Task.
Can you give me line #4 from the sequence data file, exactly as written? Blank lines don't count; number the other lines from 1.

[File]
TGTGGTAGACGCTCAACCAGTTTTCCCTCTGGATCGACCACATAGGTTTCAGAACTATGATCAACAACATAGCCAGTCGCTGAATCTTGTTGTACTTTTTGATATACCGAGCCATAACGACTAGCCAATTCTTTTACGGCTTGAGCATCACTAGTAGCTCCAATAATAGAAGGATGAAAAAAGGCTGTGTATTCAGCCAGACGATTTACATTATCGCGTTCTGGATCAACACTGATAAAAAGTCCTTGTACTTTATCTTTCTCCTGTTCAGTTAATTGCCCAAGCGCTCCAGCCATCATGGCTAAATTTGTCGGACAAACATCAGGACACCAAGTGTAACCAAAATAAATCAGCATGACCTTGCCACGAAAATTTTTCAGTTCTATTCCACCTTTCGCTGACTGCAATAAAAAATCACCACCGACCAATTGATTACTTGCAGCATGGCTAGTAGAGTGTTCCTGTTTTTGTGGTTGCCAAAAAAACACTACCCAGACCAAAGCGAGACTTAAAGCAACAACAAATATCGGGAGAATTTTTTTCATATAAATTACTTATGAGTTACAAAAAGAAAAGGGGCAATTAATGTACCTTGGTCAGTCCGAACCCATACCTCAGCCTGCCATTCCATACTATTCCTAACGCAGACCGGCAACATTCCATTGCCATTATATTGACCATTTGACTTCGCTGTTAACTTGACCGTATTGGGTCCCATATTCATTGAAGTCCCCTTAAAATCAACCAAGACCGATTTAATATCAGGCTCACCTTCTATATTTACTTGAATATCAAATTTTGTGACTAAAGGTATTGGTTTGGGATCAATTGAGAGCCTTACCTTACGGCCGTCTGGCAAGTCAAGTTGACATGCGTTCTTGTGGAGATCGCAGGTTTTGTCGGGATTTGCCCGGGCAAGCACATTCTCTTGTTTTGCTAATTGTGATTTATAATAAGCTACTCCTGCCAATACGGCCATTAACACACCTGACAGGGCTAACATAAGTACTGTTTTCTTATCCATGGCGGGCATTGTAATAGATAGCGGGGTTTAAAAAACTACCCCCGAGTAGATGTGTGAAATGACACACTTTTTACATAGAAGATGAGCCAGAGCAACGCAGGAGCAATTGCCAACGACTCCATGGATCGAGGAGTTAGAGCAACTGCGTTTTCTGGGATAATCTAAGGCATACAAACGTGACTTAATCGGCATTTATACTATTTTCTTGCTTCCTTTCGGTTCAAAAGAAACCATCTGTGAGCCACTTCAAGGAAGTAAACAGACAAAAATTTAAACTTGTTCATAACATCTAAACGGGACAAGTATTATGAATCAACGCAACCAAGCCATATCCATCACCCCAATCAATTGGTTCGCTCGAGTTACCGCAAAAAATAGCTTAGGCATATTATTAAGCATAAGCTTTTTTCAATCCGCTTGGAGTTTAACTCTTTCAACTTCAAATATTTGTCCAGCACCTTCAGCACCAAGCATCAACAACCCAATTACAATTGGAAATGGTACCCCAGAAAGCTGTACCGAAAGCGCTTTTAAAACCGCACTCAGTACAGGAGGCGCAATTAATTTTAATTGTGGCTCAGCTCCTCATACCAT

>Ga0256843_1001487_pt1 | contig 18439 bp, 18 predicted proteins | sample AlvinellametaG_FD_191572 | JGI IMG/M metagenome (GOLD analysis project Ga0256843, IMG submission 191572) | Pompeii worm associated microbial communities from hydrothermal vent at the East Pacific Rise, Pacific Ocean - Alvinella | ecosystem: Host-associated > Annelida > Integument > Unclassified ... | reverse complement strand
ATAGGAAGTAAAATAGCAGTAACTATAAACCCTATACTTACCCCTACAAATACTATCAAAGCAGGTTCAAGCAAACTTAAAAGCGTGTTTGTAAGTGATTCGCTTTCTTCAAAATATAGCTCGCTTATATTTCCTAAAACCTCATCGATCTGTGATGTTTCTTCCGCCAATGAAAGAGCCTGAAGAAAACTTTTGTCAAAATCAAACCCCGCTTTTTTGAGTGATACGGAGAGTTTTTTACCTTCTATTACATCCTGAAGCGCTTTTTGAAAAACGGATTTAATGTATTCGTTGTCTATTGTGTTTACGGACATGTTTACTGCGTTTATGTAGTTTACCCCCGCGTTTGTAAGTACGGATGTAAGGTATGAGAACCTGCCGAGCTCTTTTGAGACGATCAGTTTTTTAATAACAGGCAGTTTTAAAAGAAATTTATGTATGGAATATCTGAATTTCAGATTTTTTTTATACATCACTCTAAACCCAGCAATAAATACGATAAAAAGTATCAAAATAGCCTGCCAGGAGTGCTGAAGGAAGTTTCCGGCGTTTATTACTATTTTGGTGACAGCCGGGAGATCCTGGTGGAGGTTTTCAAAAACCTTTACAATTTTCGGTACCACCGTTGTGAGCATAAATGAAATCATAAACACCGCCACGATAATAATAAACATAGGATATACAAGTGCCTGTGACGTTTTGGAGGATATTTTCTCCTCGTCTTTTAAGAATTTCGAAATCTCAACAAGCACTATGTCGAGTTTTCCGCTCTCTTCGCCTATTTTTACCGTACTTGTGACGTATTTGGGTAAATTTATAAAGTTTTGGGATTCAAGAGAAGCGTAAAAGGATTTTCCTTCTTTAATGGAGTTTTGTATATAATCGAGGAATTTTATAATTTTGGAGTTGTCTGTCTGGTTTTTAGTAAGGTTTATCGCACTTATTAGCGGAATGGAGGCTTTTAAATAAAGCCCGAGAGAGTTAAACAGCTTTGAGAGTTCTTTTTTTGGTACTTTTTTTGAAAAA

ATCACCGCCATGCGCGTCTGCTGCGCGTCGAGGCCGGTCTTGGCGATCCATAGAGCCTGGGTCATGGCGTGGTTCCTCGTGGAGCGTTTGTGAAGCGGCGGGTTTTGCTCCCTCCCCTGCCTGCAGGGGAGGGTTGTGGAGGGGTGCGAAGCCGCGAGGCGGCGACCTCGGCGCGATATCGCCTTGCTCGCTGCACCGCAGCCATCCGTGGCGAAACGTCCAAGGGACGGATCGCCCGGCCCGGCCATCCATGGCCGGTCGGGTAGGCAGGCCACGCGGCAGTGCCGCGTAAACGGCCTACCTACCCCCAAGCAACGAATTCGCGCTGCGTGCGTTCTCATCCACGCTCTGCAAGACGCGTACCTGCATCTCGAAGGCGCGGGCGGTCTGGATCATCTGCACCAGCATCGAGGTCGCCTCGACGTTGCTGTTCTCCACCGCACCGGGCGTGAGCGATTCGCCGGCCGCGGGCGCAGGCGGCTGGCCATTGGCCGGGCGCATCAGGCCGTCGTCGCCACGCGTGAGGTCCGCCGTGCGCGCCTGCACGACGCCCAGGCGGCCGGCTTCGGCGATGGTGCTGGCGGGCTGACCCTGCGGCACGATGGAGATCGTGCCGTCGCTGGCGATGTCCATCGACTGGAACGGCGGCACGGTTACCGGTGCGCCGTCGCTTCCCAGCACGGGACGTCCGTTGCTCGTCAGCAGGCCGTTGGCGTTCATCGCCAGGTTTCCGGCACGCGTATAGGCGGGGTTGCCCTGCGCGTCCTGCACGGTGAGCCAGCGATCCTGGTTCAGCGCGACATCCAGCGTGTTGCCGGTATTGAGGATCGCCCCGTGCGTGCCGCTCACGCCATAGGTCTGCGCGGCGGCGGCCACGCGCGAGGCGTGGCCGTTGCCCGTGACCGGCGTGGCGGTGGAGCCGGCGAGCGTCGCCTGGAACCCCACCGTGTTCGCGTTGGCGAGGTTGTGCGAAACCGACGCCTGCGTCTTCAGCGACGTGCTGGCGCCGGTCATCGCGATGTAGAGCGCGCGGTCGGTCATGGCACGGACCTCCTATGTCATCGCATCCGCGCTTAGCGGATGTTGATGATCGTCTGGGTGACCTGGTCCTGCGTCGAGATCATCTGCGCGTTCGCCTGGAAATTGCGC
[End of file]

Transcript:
ATCACCGCCATGCGCGTCTGCTGCGCGTCGAGGCCGGTCTTGGCGATCCATAGAGCCTGGGTCATGGCGTGGTTCCTCGTGGAGCGTTTGTGAAGCGGCGGGTTTTGCTCCCTCCCCTGCCTGCAGGGGAGGGTTGTGGAGGGGTGCGAAGCCGCGAGGCGGCGACCTCGGCGCGATATCGCCTTGCTCGCTGCACCGCAGCCATCCGTGGCGAAACGTCCAAGGGACGGATCGCCCGGCCCGGCCATCCATGGCCGGTCGGGTAGGCAGGCCACGCGGCAGTGCCGCGTAAACGGCCTACCTACCCCCAAGCAACGAATTCGCGCTGCGTGCGTTCTCATCCACGCTCTGCAAGACGCGTACCTGCATCTCGAAGGCGCGGGCGGTCTGGATCATCTGCACCAGCATCGAGGTCGCCTCGACGTTGCTGTTCTCCACCGCACCGGGCGTGAGCGATTCGCCGGCCGCGGGCGCAGGCGGCTGGCCATTGGCCGGGCGCATCAGGCCGTCGTCGCCACGCGTGAGGTCCGCCGTGCGCGCCTGCACGACGCCCAGGCGGCCGGCTTCGGCGATGGTGCTGGCGGGCTGACCCTGCGGCACGATGGAGATCGTGCCGTCGCTGGCGATGTCCATCGACTGGAACGGCGGCACGGTTACCGGTGCGCCGTCGCTTCCCAGCACGGGACGTCCGTTGCTCGTCAGCAGGCCGTTGGCGTTCATCGCCAGGTTTCCGGCACGCGTATAGGCGGGGTTGCCCTGCGCGTCCTGCACGGTGAGCCAGCGATCCTGGTTCAGCGCGACATCCAGCGTGTTGCCGGTATTGAGGATCGCCCCGTGCGTGCCGCTCACGCCATAGGTCTGCGCGGCGGCGGCCACGCGCGAGGCGTGGCCGTTGCCCGTGACCGGCGTGGCGGTGGAGCCGGCGAGCGTCGCCTGGAACCCCACCGTGTTCGCGTTGGCGAGGTTGTGCGAAACCGACGCCTGCGTCTTCAGCGACGTGCTGGCGCCGGTCATCGCGATGTAGAGCGCGCGGTCGGTCATGGCACGGACCTCCTATGTCATCGCATCCGCGCTTAGCGGATGTTGATGATCGTCTGGGTGACCTGGTCCTGCGTCGAGATCATCTGCGCGTTCGCCTGGAAATTGCGC